On November 4, nationwide and in Massachusetts, democracy was put in action as elections were held and changes in our government were made. Here’s how those results are going to affect you.
Republican Charlie Baker defeated Democrat Martha Coakley to become the next governor of Massachusetts. He won with a 67.3 perent margin in Hanover and carried the rest of southeastern Mass. except for cities. No surprise there as Hanover and the South Shore are typically very conservative. I’m sure most of your parents are happy with his victory and he will enact policies that appease his core supporters while trying to appear moderate.
Secretary of State
Bill Galvin will remain in office after dominating his over-matched republican foe, he received 57.8 percent of the votes in Hanover but most places he won more than 60 percent of the vote. He has been in office for awhile so h’es nothing too new to this state and isn’t going to cause some big change.
Democrat Maura Healey won Martha Coakley’s spot as Attorney General of Massachusetts. Again, as a Democrat, she isn’t a candidate that is well-received by the South Shore and we’ll see how she does. Martha Coakley certainly had her fair share of botched cases. Healey will be somewhat similar to Coakley. She did not win Hanover, only geting 46.3 percent of the vote.
Suzanne Bump won state auditor in a position that high schoolers will hear very little about. She did lose the to the republican candidate in Hanover, getting 43.6 percent of the vote. Honestly, this office is not as relevant an office compared to others. She’s the one who makes sure our government spends its money the right way.
Deb Goldberg won the treasurer position, taking over for Steve Grossman. She had a closer race than some of the others, and got beat badly in the South Shore. She only received 38.6 percent of the vote in Hanover. Recently, the treasurer position has been a jumping ground to other positions, as both Steve Grossman and Tim Cahill have made bids for governor from that position. We’ll see what her ambitions are and hope she does a good job. Since the treasurer oversees the state’s cash savings, debt and investments, it is an important position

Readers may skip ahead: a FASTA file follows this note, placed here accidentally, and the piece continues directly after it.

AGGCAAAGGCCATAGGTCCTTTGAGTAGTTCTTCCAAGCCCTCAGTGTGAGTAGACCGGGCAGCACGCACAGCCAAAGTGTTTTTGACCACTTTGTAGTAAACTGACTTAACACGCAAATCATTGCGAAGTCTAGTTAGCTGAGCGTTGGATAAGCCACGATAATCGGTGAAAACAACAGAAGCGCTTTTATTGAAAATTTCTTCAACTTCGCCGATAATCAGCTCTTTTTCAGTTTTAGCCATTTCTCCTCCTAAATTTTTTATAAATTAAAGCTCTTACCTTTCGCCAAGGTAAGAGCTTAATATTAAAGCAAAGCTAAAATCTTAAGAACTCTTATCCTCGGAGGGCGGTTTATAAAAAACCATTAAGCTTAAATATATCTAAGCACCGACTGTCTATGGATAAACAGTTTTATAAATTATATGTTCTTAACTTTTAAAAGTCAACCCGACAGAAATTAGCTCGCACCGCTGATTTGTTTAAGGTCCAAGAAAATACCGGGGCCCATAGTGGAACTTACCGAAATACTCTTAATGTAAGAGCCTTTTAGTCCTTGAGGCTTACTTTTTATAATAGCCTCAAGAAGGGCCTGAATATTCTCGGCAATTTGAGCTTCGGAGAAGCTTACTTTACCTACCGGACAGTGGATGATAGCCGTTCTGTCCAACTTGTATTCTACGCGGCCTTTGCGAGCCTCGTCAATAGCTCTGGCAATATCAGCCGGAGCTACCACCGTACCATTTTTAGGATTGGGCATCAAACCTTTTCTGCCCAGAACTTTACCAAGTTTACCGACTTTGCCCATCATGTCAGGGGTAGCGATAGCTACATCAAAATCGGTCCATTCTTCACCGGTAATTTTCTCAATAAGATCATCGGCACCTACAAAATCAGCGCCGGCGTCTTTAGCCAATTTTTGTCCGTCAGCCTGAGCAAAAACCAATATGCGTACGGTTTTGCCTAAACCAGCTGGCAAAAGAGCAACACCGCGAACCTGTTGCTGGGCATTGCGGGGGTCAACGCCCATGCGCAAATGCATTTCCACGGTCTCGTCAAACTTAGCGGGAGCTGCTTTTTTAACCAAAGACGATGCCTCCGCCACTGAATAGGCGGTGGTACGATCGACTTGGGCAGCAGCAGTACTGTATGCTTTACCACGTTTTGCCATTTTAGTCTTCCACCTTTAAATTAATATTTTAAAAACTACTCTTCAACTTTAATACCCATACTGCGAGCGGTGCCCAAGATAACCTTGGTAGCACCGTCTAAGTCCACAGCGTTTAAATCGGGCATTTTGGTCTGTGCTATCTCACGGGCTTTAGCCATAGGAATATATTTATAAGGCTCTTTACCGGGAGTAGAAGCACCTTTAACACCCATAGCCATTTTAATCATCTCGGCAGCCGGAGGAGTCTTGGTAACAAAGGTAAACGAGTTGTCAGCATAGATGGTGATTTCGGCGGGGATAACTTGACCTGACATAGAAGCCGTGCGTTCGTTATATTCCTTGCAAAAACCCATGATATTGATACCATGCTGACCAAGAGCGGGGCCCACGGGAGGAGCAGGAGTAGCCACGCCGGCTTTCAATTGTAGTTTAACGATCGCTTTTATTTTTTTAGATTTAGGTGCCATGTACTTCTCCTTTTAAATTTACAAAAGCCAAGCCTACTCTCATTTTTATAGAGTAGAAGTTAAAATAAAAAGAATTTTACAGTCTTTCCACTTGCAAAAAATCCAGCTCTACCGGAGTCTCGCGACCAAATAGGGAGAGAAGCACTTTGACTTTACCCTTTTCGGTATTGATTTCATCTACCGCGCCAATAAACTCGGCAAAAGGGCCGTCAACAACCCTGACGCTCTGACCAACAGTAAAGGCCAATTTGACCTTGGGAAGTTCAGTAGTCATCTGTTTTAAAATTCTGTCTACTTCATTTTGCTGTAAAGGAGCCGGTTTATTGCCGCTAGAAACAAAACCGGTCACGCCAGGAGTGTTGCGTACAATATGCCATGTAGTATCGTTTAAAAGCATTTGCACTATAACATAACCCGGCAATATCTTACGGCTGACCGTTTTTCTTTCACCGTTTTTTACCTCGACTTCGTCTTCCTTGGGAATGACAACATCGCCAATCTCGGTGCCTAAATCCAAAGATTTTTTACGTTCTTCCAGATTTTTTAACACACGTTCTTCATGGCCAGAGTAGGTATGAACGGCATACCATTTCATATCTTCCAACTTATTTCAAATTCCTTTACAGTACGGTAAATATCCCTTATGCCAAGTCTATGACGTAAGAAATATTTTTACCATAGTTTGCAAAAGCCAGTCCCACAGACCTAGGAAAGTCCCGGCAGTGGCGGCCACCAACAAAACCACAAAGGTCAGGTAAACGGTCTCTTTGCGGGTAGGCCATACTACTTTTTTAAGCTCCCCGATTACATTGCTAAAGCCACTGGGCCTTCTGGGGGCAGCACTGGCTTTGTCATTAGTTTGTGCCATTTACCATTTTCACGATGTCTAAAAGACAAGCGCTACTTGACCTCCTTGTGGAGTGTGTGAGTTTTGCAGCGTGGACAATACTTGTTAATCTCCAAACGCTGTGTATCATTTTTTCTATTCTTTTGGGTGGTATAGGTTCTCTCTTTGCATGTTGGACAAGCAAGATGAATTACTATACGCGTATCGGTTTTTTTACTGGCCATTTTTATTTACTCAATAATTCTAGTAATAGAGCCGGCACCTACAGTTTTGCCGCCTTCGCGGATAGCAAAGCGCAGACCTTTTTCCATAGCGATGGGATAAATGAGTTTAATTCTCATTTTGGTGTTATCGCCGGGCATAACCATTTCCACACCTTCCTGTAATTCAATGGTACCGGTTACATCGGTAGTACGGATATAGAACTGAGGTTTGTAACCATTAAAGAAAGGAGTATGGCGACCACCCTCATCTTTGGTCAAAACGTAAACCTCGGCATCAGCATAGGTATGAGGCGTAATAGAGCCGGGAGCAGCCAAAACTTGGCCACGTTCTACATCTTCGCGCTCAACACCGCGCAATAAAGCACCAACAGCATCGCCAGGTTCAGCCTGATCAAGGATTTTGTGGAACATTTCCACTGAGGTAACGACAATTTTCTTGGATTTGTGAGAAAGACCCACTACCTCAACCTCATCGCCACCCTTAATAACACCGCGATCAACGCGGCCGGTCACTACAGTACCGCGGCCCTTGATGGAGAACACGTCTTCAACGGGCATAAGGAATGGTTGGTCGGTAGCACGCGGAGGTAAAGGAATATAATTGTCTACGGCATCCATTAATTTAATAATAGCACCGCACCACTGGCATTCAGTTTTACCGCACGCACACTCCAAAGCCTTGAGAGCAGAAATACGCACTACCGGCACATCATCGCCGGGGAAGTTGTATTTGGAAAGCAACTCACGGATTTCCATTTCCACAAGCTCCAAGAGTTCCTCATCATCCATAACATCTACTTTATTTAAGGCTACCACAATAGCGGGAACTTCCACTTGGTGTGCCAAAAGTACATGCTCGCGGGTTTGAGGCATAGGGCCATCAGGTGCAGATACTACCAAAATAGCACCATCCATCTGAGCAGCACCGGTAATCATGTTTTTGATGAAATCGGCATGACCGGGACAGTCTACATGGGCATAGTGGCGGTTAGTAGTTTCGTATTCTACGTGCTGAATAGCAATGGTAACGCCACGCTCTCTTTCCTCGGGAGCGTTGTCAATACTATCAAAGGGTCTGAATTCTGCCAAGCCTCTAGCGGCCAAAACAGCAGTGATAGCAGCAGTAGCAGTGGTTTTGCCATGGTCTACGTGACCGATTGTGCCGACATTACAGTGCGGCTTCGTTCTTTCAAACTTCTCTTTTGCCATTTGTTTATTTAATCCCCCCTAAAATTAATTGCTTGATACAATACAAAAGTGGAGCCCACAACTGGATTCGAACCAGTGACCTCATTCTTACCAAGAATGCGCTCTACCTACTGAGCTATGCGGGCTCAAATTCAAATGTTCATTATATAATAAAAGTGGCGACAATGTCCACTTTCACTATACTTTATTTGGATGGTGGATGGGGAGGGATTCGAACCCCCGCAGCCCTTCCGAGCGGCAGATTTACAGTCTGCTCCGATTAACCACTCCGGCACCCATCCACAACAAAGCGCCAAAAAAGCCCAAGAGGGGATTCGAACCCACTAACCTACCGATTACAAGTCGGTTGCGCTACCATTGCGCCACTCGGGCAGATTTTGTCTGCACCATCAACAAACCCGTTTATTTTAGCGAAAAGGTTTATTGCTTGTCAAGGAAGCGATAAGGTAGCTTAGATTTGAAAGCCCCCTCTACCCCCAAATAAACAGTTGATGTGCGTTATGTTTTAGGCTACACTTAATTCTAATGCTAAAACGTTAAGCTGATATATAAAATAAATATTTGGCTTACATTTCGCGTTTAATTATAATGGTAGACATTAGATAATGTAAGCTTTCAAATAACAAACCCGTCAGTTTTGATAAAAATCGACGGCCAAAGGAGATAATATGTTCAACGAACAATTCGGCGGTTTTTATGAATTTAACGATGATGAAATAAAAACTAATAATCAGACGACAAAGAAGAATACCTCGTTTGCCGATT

In a quiet race, Ed Markey won the senate seat he took from John Kerry after Kerry was made secretary of state. Markey, a liberal’s liberal, won Massachusetts with ease. He didn’t do as well in the South Shore, only gathering 44.6 percent of the vote in Hanover. He is a big Democrat and hardly represents the interest of the South Shore, but that’s nothing new in Massachusetts senate seats.
9th Congressional District
The 9th congressional district holds Hanover and a lot of the South Shore and Cape Cod. It is a region a Republican could and should win. But John Chapman didn’t run that hard of a campaign and Democrat Bill Keating won another term in office. Keating has done a decent job down in DC, and he still only got 47.2 percent of the vote in Hanover. It’s a republican-controlled house, so what he wants accomplished will not be easy for him.
Question 1 won with ease, meaning the gas tax cannot be indexed with inflation but rather must be set by real people. The Yes vote had 63.7 percent in Hanover. Question 2, the bottle bill, was a massacre. Hanover had a 83.4 percent No vote. The bottle tax will not be expanding and things will remain as they are right now. I hope you like to gamble, because Question 3 was defeated by a decent margin. That means the casino act will not be repealed so casinos will be built in Springfield and Everett as well as a slot parlor in Plainville. In Hanover it was a 63.2 percent NO vote. For Question 4, earned sick time lost by a slim margin in Hanover, getting a 48.95 percent Yes vote. Statewide, it passed and will mandate changes in the way sick time is handled by companies, small and large.
Tough time for the Democrats, as the Republicans kept control of the House of Representatives and won the Senate. Things are going to get prickly in Washington, and it is my personal opinion that the gridlock we’ve been seeing is going to continue as conservatives do their best to beat up Obama and Democrats filibuster their way to salvaging some of their accomplishments.
Hanover’s own Rhonda Nyman lost to Norwell native and Republican David DeCoste for the state representative seat. Since it was by a mere 45 votes and provisional ballots finally counted today, the margin may have gotten closer. She has until 5 o’clock on Nov. 13 to request a recount. In other races, Tom Kennedy retained his state senator spot and Marc Pacheco the other. Matt McDonough of Marshfield, a Democrat who had maybe the largest overall sign at HHS that Tuesday, won Plymouth Country Register of the Probate. Sandra Wright of Bridgewater, a Republican, won Plymouth Country Commissioner.